I’m a UX Writer. Here’s how I work with PMs and Designers.

Ben Davies-Romano
Published in
5 min readMay 3, 2022

Whenever I chat with new UX Writers getting into their first jobs, one thing that almost always comes up is how best to work within the product team.

Sure, it’s easy to say that we as UX Writers should be involved early on in the design process, or that wherever the Product Designer goes, we should follow. But it can be tricky to know how to translate this into reality.

Every product team has its rhythm, and you’ll find your own way of fitting in and making sure you’re included where you need to be. Here are a couple of things I’ve done with PMs and Designers in particular to prevent the dreaded last-minute mad-libs copy rush.

A woman stands in front of a wall gesturing to post-it notes on the wall, addressing 4 individuals sat at a table with pens, post-it pads and laptops in a brainstorming session.
Not my meeting, but this looks infinitely more structured… Photo by Jason Goodman on Unsplash

Weekly catch-ups with the PM and Designer together

And occasionally developers, if they feel left out and want to come along and nerd out over words…

A classic, and for a reason! As a UX Writer, you may be supporting several product teams at a time. That’s where I’ve found it helpful to put in a weekly half-hour slot to discuss what’s going on within each team.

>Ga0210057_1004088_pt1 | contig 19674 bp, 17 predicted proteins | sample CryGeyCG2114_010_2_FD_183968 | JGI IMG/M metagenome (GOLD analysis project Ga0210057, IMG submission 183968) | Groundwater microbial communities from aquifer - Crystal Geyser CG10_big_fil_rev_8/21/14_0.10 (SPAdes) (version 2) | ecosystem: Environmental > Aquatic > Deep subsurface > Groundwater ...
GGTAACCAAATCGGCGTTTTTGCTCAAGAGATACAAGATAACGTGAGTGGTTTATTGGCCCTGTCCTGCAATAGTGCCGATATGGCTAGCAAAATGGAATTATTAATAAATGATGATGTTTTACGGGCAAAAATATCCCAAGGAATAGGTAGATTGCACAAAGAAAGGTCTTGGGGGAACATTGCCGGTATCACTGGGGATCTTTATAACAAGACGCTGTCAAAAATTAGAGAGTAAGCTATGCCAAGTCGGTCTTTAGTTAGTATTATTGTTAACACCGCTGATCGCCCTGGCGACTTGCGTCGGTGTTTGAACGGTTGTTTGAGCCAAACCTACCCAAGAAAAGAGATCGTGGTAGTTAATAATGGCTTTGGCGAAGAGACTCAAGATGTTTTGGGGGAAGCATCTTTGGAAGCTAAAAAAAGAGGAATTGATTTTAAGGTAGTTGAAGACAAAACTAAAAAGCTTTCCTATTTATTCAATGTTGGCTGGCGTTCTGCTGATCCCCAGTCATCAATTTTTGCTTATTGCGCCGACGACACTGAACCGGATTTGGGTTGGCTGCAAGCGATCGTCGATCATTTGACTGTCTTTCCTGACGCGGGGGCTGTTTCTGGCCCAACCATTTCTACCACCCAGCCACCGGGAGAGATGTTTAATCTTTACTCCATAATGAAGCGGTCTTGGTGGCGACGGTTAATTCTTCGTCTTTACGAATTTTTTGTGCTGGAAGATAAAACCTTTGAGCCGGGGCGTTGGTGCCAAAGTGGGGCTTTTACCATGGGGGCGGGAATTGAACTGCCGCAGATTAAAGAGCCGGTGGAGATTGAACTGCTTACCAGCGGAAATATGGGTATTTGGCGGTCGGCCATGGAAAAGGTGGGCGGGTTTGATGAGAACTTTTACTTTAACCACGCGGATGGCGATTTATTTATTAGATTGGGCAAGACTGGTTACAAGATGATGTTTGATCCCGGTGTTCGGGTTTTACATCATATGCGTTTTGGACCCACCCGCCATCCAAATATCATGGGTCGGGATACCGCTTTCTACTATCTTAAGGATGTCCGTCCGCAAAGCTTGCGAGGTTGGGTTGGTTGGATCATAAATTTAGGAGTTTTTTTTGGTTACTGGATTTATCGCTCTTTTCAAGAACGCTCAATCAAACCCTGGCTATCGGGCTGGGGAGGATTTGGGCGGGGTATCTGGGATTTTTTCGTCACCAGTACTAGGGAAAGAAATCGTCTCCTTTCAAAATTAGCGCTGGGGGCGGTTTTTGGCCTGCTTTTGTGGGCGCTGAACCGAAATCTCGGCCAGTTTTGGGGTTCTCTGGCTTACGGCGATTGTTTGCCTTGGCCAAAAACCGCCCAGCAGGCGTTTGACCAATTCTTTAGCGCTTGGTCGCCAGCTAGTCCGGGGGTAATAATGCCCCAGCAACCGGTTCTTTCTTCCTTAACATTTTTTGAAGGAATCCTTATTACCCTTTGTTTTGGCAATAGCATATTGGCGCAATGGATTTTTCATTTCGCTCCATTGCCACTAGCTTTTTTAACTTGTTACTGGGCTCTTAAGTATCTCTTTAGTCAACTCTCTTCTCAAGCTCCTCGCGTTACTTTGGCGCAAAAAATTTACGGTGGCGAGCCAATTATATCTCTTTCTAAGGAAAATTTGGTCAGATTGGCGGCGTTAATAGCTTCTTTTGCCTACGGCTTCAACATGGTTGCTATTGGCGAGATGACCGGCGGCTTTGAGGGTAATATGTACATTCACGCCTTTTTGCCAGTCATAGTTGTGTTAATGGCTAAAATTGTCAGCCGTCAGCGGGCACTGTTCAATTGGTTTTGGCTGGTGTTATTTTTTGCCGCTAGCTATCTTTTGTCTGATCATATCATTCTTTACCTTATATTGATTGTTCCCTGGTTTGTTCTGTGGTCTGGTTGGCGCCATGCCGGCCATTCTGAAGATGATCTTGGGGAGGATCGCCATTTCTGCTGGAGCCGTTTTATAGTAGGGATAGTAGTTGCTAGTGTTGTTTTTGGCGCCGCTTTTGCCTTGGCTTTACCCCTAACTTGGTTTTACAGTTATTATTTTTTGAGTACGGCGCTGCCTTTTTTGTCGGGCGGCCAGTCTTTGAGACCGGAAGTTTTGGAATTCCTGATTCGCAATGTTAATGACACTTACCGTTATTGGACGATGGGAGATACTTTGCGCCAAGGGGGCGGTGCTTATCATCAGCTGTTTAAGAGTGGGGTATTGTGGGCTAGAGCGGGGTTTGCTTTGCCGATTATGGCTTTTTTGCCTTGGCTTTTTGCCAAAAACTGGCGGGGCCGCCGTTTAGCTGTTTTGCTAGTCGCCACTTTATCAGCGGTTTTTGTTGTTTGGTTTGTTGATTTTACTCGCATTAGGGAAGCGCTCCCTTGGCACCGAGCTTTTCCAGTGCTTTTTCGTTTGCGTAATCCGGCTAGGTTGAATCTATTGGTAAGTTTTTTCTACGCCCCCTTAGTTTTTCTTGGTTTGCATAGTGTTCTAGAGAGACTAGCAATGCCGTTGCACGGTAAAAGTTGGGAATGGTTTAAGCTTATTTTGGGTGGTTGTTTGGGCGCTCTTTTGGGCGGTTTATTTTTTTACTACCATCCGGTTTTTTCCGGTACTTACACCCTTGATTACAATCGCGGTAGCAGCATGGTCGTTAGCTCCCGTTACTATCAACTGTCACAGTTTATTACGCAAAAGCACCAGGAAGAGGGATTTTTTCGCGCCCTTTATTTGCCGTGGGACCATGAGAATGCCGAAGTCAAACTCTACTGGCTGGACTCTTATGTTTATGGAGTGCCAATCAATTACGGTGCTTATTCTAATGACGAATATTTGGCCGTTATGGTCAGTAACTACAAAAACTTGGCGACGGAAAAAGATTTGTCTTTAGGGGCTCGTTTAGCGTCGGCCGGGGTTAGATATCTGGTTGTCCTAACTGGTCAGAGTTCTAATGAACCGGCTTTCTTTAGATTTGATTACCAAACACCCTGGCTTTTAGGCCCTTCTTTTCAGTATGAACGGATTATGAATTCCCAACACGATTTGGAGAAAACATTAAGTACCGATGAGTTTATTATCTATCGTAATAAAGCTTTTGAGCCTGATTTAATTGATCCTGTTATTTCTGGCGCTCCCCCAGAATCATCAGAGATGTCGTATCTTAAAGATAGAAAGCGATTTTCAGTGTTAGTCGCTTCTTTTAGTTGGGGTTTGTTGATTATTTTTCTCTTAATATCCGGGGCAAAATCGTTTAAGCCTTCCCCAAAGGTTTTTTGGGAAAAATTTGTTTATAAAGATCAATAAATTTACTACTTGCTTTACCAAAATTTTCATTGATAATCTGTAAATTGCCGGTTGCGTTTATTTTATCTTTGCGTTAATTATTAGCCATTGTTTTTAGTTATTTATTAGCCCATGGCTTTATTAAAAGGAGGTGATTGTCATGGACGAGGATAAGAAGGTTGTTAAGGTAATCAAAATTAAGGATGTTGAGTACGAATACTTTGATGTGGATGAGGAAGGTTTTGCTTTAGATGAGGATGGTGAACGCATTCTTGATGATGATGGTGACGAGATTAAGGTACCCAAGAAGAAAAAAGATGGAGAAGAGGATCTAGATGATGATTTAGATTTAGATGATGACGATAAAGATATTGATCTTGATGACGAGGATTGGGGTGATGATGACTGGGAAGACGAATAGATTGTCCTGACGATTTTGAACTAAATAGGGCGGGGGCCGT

As a rule, I only attend sprint plannings when I’m working with just one team, so when going to multiple plannings every week for multiple teams isn’t feasible, this works very nicely.

Here, the PM and Designer update me on the planning in general and what’s going on in a sprint. We’ll then talk about where I can get support, and that’s where I jump in outside of the sync.

This is also the perfect space to look at any small copy changes. I’m never bothered by a designer or PM sending me a message asking me to check out one string quickly, but I’ve found they’ve naturally started bringing them to these catch-ups. This works perfectly, as we can discuss any feedback I have and I get to give them an insight into the content design approach. That in turn means when they need to write copy, they feel more confident and have my feedback in mind!

And as we’re all busy people — we do a quick check on Slack beforehand to make sure we’ve got something to discuss in our catch-up. If not, we skip it. I’ve found it works well to make sure that everyone has the access rights to change the meeting too, so any of us can move…

Ben Davies-Romano
Writer for

UX, Product, Marketing and all spaces between | https://www.linkedin.com/in/benjamin-w-davies/ | UX Lead at Klarna | Founder of Tech Outcasts | ☕️ and 🏳️‍🌈